Hope
Courage
Determination
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Volume V Issue XXXVII

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Seattle Washington USA

 

BIG LESSONS IN THE GAME OF LIFE.
by MARKREIMAN

 

picture2Curt Marsh is one inspiring guy. One BIG inspiring guy. Marsh wears a Super Bowl ring from his playing days with the Oakland Raiders. He also wears a prosthetic leg which resulted from a terrible ankle injury during those same playing days. He is now a motivational speaker, sharing with executives and teenagers alike the lessons he has learned from his journey through college and pro sports, and eventually, a career ending injury which led to the amputation of his leg. It is an injury which has also led just as surely to a truly remarkable sense of purpose and direction including five Life Lessons which anyone can use and benefit from.

picture2"Curt Marsh won championships at every level of football. Football is over but he's still a champion."

"I almost quit (the football team) before my senior year," begins Curt. "I didn't play football until my sophmore year of high school and, because I started late, I wasn't very good at it. It's very frustrating being the biggest guy on the field and not having the technique down." But his coaches convinced him that his hard work would pay off. And it payed off in a big way. That year was a dream come true for Curt, his teammates and coaches when Snohomish High School won the 1976 state championship.

Curt was voted a Parade High School All-American in 1976 and headed for the University of Washington to play football, but he wasn't thinking about being a pro football player yet. "I hadn't even made my college team," Marsh emphasizes. "I just wanted to letter. I wanted to be the best Husky lineman there was. That was my focus, period. When I became a pro it was the same thing. I just worked hard to be the best right where I was."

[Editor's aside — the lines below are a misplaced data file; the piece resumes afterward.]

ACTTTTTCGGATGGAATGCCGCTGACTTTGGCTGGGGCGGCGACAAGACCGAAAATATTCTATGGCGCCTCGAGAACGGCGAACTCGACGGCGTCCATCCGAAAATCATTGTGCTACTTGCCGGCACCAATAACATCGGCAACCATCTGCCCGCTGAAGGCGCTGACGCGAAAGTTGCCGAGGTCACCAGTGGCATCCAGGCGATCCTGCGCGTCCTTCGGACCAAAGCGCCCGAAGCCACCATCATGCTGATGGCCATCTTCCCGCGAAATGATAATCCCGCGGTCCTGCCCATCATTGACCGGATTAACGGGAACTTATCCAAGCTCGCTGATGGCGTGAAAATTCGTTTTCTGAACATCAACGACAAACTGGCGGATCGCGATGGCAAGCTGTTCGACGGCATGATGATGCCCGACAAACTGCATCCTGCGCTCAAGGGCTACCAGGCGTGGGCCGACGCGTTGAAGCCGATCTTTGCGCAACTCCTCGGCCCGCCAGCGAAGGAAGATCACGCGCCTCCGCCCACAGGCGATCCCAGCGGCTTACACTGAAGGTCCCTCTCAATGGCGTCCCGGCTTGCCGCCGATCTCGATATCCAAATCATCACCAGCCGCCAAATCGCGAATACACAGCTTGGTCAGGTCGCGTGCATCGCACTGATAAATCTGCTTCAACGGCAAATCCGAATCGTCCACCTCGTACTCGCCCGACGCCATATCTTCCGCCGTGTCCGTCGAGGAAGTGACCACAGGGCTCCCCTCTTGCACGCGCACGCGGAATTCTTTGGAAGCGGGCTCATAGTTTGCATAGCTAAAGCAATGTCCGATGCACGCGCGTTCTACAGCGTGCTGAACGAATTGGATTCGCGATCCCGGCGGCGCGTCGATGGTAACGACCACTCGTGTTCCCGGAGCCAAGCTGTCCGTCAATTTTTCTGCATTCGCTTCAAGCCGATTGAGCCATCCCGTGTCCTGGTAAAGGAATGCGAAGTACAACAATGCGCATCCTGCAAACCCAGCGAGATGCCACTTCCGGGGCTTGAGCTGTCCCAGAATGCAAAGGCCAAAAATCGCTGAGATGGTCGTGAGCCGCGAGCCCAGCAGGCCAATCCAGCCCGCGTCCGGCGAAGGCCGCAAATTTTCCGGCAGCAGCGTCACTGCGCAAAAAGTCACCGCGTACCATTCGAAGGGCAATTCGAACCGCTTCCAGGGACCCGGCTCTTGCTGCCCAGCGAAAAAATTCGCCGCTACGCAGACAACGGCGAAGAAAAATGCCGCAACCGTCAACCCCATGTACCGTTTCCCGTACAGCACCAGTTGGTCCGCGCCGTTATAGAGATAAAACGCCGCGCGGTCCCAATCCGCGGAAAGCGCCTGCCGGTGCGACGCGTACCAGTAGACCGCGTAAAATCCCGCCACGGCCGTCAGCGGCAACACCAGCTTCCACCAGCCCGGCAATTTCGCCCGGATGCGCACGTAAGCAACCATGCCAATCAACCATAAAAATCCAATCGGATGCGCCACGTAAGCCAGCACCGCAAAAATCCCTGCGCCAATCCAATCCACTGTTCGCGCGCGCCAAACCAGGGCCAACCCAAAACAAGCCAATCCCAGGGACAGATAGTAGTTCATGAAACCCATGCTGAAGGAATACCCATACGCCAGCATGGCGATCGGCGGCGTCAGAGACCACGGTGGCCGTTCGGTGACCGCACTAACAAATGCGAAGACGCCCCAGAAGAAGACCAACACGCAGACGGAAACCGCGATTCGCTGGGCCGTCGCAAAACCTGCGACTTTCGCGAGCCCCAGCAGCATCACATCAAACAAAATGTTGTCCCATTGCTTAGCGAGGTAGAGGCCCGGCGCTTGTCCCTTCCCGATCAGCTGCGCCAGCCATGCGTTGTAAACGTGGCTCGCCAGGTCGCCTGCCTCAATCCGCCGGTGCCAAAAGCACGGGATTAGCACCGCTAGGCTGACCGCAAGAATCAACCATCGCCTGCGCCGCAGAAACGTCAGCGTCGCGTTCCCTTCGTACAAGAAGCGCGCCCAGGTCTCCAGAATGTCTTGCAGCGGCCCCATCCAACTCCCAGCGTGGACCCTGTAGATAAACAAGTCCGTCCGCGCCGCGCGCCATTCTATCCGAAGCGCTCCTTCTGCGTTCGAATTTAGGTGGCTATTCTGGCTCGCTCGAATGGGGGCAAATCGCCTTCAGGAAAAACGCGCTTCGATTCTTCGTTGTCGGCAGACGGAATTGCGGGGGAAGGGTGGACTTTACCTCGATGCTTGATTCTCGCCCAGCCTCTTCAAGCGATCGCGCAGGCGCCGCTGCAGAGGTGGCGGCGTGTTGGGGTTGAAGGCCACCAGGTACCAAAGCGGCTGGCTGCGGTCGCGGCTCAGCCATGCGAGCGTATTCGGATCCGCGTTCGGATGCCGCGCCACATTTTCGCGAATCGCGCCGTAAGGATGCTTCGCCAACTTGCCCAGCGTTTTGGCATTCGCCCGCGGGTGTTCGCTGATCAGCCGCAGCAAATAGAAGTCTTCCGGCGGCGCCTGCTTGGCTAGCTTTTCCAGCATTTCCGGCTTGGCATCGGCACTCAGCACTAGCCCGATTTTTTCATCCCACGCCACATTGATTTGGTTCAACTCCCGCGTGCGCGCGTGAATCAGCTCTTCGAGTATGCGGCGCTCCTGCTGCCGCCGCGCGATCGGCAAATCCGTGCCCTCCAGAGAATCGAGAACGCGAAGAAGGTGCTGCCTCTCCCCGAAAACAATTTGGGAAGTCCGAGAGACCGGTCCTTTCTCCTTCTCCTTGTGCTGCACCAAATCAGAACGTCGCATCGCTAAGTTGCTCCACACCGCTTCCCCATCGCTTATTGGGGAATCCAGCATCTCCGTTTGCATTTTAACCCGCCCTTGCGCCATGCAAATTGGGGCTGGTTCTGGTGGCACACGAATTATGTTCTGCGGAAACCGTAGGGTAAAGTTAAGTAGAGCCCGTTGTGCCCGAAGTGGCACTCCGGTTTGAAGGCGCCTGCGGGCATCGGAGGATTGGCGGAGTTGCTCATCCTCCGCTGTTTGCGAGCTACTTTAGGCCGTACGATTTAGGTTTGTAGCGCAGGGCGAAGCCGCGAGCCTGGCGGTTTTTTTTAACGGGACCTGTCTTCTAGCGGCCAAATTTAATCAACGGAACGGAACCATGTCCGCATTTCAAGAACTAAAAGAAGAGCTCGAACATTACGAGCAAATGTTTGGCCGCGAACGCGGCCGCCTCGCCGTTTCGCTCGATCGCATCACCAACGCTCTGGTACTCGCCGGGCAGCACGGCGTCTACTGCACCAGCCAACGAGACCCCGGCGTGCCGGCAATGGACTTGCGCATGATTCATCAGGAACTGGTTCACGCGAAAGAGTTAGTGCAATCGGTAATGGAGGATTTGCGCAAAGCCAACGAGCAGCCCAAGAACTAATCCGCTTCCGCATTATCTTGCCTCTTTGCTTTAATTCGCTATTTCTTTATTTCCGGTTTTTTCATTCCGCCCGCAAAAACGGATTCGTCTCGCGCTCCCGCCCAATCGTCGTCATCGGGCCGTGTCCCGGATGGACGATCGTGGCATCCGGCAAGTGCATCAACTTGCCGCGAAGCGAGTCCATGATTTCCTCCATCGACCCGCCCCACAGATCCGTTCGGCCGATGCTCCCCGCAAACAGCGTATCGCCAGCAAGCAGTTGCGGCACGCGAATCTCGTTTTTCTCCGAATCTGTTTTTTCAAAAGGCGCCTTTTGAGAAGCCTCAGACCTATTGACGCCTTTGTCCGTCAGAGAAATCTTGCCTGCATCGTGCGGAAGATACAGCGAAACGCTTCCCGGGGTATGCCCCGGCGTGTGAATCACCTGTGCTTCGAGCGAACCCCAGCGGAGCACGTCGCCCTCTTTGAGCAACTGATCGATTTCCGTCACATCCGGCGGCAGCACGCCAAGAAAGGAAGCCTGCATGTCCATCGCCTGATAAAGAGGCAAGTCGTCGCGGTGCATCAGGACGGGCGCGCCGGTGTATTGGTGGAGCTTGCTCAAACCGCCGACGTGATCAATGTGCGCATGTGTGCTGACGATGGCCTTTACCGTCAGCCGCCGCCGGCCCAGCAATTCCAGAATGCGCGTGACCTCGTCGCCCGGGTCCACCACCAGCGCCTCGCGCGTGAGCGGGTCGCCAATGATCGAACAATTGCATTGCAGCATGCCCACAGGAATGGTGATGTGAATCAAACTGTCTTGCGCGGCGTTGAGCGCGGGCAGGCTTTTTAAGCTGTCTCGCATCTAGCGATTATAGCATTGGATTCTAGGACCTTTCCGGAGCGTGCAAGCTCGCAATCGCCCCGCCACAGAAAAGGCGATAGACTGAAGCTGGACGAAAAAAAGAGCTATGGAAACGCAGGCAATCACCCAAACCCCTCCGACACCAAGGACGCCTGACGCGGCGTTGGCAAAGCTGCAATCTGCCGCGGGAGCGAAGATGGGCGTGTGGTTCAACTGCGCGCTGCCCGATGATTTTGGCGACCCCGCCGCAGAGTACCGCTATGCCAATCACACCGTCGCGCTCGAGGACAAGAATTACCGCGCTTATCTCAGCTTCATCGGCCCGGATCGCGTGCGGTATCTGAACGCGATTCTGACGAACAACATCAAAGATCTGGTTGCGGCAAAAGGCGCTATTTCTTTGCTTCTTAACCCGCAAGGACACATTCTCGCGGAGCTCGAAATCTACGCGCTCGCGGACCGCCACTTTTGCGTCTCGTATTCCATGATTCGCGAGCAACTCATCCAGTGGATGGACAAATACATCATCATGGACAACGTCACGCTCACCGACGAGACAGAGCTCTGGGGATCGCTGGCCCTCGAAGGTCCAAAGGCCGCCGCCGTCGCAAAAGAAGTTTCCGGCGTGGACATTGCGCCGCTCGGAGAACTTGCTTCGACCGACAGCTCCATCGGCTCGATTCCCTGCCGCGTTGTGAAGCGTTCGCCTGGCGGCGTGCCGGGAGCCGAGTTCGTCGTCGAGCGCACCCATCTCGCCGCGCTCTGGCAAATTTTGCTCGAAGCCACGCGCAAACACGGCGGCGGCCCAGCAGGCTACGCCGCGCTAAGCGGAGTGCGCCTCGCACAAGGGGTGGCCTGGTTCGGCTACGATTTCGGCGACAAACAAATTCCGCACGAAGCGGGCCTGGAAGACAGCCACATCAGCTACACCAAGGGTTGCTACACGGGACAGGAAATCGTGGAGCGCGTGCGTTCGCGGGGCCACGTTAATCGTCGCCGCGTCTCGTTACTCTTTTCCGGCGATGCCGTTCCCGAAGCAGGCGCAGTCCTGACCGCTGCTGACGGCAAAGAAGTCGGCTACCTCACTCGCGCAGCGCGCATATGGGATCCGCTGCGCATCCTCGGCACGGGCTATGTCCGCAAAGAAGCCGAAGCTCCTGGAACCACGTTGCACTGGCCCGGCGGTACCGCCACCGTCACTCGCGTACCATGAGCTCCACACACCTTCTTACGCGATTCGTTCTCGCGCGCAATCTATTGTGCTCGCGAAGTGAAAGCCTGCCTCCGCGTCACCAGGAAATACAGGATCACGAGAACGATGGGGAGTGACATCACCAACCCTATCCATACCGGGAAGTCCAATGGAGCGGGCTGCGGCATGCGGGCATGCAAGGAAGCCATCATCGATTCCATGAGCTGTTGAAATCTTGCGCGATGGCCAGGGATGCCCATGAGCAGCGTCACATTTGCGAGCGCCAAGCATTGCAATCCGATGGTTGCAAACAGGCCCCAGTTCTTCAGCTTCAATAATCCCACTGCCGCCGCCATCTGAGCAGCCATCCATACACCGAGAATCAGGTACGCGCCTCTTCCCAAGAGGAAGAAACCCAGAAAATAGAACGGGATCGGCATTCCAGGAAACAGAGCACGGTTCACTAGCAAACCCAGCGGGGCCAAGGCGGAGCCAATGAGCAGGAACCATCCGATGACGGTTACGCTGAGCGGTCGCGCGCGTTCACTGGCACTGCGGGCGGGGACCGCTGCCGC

"Marsh's Lesson #1: Work hard. Work hard to be the best right where you are," begins Curt Marsh during an inspirational talk about success. "The rest will take care of itself."

This is no speech from an ivory tower. He knows about hard work and success because he has experienced a great deal of both. His list of athletic accomplishments is long: a state high school football championship, Parade High School All-American, a Rose Bowl championship, concensus college All-American, NFL 1st-round draft choice, and a Super Bowl championship. Very, very few people can lay claim to athletic success like that, let alone a small town kid who really wanted to be a pro basketball player.

But such is the athletic legacy of Curt Marsh.

"I grew up in a small town in Washington state and attended a Christian school through eighth grade that didn't have football, so basketball became the sport I loved," Curt explains. "My eighth grade teacher and basketball coach in that small school, Don Rabe, became a real source of inspiration to me. He was our teacher, our coach, and a great role model. He had a great way of working with kids and he built confidence in us, " remembers Marsh. "Don was a huge hero of mine."

When asked about other heroes and inspiring people in his life, Curt recalls several: a high school basketball coach, Jack deKubber, who made sports a joy; Jeff Lee, a student-athlete several years older than Marsh who worked hard, led by example, and treated his younger teammates with respect; Keith Gilbertson, Sr., who spent every summer all through Curt's college and the pro years training and mentoring him, never accepting a penny for his time and effort.

Then there is Dick Armstrong, his high school football coach. "I didn't like him when I was in high school because he pushed me so hard. He knew what I was capable of even though I didn't. He's one of those people who put you through situations that you wouldn't put yourself into and that ultimately show you what it takes to make it in this world." With obvious admiration and pride, Marsh adds, "He was a great leader. Now he's one of my best friends."